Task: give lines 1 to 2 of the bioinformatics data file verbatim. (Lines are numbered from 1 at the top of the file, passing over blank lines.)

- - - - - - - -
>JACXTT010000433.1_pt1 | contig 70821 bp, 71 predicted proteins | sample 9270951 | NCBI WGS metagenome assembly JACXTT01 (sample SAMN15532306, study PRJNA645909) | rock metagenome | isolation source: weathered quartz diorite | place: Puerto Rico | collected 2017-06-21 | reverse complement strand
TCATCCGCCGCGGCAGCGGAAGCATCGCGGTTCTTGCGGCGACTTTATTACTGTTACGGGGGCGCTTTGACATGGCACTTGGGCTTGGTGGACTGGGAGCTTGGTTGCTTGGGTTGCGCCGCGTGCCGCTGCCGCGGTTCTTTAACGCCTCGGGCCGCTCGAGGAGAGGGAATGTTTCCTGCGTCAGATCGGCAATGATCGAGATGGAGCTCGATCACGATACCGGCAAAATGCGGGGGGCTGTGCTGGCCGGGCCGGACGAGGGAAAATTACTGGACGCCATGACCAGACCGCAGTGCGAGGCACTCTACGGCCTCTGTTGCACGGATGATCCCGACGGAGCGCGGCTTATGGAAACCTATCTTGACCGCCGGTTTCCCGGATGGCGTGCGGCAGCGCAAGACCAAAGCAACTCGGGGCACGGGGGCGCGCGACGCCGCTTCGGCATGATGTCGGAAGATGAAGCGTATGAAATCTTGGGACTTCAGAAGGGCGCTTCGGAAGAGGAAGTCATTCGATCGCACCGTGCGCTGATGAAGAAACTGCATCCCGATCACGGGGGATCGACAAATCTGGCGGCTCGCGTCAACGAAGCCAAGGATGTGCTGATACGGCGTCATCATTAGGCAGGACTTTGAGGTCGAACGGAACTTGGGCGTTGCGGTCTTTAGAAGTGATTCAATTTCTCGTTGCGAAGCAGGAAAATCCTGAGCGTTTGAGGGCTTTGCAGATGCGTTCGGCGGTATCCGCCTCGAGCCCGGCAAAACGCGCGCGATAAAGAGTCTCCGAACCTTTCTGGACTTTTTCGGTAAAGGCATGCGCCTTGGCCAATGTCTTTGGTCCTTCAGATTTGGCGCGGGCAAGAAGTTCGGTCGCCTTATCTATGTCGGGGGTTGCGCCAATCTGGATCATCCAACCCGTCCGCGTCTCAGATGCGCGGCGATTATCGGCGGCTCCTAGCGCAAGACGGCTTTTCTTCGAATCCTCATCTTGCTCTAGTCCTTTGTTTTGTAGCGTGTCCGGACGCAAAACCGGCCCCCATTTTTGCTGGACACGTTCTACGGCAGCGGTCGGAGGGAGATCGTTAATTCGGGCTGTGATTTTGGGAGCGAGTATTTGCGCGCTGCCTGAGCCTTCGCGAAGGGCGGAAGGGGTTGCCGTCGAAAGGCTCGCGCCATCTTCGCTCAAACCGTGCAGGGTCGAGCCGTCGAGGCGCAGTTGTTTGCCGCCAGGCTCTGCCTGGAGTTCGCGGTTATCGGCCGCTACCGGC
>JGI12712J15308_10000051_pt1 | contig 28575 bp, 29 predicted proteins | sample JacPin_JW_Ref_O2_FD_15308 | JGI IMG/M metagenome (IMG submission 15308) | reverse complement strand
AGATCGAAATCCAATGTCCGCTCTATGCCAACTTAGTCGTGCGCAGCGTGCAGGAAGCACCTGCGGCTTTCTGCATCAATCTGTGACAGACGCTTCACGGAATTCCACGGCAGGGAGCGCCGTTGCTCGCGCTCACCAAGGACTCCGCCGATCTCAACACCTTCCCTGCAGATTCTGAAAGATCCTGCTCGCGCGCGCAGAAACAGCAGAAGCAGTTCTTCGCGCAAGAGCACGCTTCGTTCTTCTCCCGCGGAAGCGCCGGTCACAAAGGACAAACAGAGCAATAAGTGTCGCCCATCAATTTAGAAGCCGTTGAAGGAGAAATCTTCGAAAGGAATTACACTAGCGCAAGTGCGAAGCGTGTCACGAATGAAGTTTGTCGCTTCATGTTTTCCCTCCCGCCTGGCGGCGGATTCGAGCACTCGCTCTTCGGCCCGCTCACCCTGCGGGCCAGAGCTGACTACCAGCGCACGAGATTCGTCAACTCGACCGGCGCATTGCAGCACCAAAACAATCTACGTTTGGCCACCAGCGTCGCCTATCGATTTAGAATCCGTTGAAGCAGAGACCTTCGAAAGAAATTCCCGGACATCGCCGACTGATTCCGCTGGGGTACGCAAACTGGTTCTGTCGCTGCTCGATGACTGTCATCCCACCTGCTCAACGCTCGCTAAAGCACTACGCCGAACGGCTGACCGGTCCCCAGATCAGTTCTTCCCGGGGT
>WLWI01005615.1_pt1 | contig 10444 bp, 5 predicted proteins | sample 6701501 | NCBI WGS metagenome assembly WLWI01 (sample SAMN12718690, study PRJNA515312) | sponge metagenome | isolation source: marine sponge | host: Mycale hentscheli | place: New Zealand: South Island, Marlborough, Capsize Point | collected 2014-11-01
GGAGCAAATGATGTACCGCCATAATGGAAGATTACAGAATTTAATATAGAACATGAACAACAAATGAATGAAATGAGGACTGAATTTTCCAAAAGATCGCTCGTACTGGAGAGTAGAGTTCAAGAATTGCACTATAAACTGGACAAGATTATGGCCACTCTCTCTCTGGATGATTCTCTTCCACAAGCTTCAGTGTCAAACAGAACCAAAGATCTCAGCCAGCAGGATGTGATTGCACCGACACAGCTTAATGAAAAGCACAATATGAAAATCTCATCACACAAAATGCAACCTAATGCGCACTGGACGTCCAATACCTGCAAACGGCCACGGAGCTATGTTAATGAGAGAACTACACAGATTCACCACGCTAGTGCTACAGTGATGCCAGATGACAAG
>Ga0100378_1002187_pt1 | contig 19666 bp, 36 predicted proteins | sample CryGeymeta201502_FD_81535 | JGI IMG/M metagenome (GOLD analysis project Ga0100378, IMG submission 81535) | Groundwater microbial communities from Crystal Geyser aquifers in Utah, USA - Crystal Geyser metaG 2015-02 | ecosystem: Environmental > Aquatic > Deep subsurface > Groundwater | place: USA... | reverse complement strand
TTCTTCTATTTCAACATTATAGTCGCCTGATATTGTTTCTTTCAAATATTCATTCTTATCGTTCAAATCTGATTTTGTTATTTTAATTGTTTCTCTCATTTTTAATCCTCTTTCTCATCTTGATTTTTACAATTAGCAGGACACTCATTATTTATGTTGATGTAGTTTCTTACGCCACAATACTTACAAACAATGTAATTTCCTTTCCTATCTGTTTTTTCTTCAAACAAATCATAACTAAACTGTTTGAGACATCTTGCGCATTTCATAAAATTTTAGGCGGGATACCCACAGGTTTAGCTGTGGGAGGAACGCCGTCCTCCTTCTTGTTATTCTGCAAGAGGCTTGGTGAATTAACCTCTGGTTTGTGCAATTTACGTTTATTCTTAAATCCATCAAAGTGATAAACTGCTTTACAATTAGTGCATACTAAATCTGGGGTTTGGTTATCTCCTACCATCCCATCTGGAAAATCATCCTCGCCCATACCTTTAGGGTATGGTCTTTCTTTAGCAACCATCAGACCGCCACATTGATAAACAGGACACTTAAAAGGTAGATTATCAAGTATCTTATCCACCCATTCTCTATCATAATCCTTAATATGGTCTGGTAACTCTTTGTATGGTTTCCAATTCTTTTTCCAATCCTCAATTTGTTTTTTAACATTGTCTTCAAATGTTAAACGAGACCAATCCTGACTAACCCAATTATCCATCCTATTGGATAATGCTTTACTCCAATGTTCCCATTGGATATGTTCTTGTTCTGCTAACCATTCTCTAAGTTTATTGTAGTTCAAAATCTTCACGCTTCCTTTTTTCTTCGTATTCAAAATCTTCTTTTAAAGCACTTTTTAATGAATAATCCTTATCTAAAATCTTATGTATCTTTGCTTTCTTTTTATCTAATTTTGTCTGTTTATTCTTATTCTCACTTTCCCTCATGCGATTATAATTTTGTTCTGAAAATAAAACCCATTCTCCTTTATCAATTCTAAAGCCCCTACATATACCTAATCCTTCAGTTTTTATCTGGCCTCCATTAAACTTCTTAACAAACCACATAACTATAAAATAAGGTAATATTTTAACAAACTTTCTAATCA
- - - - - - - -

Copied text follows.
>JACXTT010000433.1_pt1 | contig 70821 bp, 71 predicted proteins | sample 9270951 | NCBI WGS metagenome assembly JACXTT01 (sample SAMN15532306, study PRJNA645909) | rock metagenome | isolation source: weathered quartz diorite | place: Puerto Rico | collected 2017-06-21 | reverse complement strand
TCATCCGCCGCGGCAGCGGAAGCATCGCGGTTCTTGCGGCGACTTTATTACTGTTACGGGGGCGCTTTGACATGGCACTTGGGCTTGGTGGACTGGGAGCTTGGTTGCTTGGGTTGCGCCGCGTGCCGCTGCCGCGGTTCTTTAACGCCTCGGGCCGCTCGAGGAGAGGGAATGTTTCCTGCGTCAGATCGGCAATGATCGAGATGGAGCTCGATCACGATACCGGCAAAATGCGGGGGGCTGTGCTGGCCGGGCCGGACGAGGGAAAATTACTGGACGCCATGACCAGACCGCAGTGCGAGGCACTCTACGGCCTCTGTTGCACGGATGATCCCGACGGAGCGCGGCTTATGGAAACCTATCTTGACCGCCGGTTTCCCGGATGGCGTGCGGCAGCGCAAGACCAAAGCAACTCGGGGCACGGGGGCGCGCGACGCCGCTTCGGCATGATGTCGGAAGATGAAGCGTATGAAATCTTGGGACTTCAGAAGGGCGCTTCGGAAGAGGAAGTCATTCGATCGCACCGTGCGCTGATGAAGAAACTGCATCCCGATCACGGGGGATCGACAAATCTGGCGGCTCGCGTCAACGAAGCCAAGGATGTGCTGATACGGCGTCATCATTAGGCAGGACTTTGAGGTCGAACGGAACTTGGGCGTTGCGGTCTTTAGAAGTGATTCAATTTCTCGTTGCGAAGCAGGAAAATCCTGAGCGTTTGAGGGCTTTGCAGATGCGTTCGGCGGTATCCGCCTCGAGCCCGGCAAAACGCGCGCGATAAAGAGTCTCCGAACCTTTCTGGACTTTTTCGGTAAAGGCATGCGCCTTGGCCAATGTCTTTGGTCCTTCAGATTTGGCGCGGGCAAGAAGTTCGGTCGCCTTATCTATGTCGGGGGTTGCGCCAATCTGGATCATCCAACCCGTCCGCGTCTCAGATGCGCGGCGATTATCGGCGGCTCCTAGCGCAAGACGGCTTTTCTTCGAATCCTCATCTTGCTCTAGTCCTTTGTTTTGTAGCGTGTCCGGACGCAAAACCGGCCCCCATTTTTGCTGGACACGTTCTACGGCAGCGGTCGGAGGGAGATCGTTAATTCGGGCTGTGATTTTGGGAGCGAGTATTTGCGCGCTGCCTGAGCCTTCGCGAAGGGCGGAAGGGGTTGCCGTCGAAAGGCTCGCGCCATCTTCGCTCAAACCGTGCAGGGTCGAGCCGTCGAGGCGCAGTTGTTTGCCGCCAGGCTCTGCCTGGAGTTCGCGGTTATCGGCCGCTACCGGC